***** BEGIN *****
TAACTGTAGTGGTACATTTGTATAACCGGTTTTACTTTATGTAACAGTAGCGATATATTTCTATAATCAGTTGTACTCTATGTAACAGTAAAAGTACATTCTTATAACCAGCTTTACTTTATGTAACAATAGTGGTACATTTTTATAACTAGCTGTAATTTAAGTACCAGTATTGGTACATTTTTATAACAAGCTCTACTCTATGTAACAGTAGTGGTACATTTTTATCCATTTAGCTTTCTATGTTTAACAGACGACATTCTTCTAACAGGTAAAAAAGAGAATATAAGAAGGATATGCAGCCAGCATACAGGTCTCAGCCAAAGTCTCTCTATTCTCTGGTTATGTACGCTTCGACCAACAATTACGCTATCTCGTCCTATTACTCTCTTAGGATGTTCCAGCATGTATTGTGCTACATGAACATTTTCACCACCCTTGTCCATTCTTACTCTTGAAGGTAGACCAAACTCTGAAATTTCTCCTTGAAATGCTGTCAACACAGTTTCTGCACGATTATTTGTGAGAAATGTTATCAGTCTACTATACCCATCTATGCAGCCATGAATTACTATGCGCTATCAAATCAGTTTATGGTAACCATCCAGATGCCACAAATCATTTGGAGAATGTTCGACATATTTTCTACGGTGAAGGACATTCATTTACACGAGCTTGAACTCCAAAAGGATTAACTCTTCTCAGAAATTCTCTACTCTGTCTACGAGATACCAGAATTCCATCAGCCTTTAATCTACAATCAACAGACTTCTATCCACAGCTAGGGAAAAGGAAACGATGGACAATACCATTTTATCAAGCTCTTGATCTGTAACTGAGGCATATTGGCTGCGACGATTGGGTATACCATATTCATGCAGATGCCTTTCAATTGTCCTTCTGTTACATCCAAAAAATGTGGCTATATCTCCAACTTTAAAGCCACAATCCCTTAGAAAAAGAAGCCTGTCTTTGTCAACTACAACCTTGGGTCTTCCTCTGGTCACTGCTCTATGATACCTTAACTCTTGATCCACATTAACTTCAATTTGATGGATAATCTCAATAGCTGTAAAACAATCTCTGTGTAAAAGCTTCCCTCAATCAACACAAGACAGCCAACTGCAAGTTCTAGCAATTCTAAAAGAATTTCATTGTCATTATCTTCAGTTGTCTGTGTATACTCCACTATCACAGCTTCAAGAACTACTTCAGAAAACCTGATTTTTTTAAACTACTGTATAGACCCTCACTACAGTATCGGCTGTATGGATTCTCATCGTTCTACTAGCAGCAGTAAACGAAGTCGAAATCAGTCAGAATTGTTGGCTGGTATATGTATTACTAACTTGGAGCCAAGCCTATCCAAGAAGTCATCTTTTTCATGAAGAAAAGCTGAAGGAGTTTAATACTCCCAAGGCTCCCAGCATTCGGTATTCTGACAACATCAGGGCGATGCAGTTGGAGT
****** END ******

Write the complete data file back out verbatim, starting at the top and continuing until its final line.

TAACTGTAGTGGTACATTTGTATAACCGGTTTTACTTTATGTAACAGTAGCGATATATTTCTATAATCAGTTGTACTCTATGTAACAGTAAAAGTACATTCTTATAACCAGCTTTACTTTATGTAACAATAGTGGTACATTTTTATAACTAGCTGTAATTTAAGTACCAGTATTGGTACATTTTTATAACAAGCTCTACTCTATGTAACAGTAGTGGTACATTTTTATCCATTTAGCTTTCTATGTTTAACAGACGACATTCTTCTAACAGGTAAAAAAGAGAATATAAGAAGGATATGCAGCCAGCATACAGGTCTCAGCCAAAGTCTCTCTATTCTCTGGTTATGTACGCTTCGACCAACAATTACGCTATCTCGTCCTATTACTCTCTTAGGATGTTCCAGCATGTATTGTGCTACATGAACATTTTCACCACCCTTGTCCATTCTTACTCTTGAAGGTAGACCAAACTCTGAAATTTCTCCTTGAAATGCTGTCAACACAGTTTCTGCACGATTATTTGTGAGAAATGTTATCAGTCTACTATACCCATCTATGCAGCCATGAATTACTATGCGCTATCAAATCAGTTTATGGTAACCATCCAGATGCCACAAATCATTTGGAGAATGTTCGACATATTTTCTACGGTGAAGGACATTCATTTACACGAGCTTGAACTCCAAAAGGATTAACTCTTCTCAGAAATTCTCTACTCTGTCTACGAGATACCAGAATTCCATCAGCCTTTAATCTACAATCAACAGACTTCTATCCACAGCTAGGGAAAAGGAAACGATGGACAATACCATTTTATCAAGCTCTTGATCTGTAACTGAGGCATATTGGCTGCGACGATTGGGTATACCATATTCATGCAGATGCCTTTCAATTGTCCTTCTGTTACATCCAAAAAATGTGGCTATATCTCCAACTTTAAAGCCACAATCCCTTAGAAAAAGAAGCCTGTCTTTGTCAACTACAACCTTGGGTCTTCCTCTGGTCACTGCTCTATGATACCTTAACTCTTGATCCACATTAACTTCAATTTGATGGATAATCTCAATAGCTGTAAAACAATCTCTGTGTAAAAGCTTCCCTCAATCAACACAAGACAGCCAACTGCAAGTTCTAGCAATTCTAAAAGAATTTCATTGTCATTATCTTCAGTTGTCTGTGTATACTCCACTATCACAGCTTCAAGAACTACTTCAGAAAACCTGATTTTTTTAAACTACTGTATAGACCCTCACTACAGTATCGGCTGTATGGATTCTCATCGTTCTACTAGCAGCAGTAAACGAAGTCGAAATCAGTCAGAATTGTTGGCTGGTATATGTATTACTAACTTGGAGCCAAGCCTATCCAAGAAGTCATCTTTTTCATGAAGAAAAGCTGAAGGAGTTTAATACTCCCAAGGCTCCCAGCATTCGGTATTCTGACAACATCAGGGCGATGCAGTTGGAGT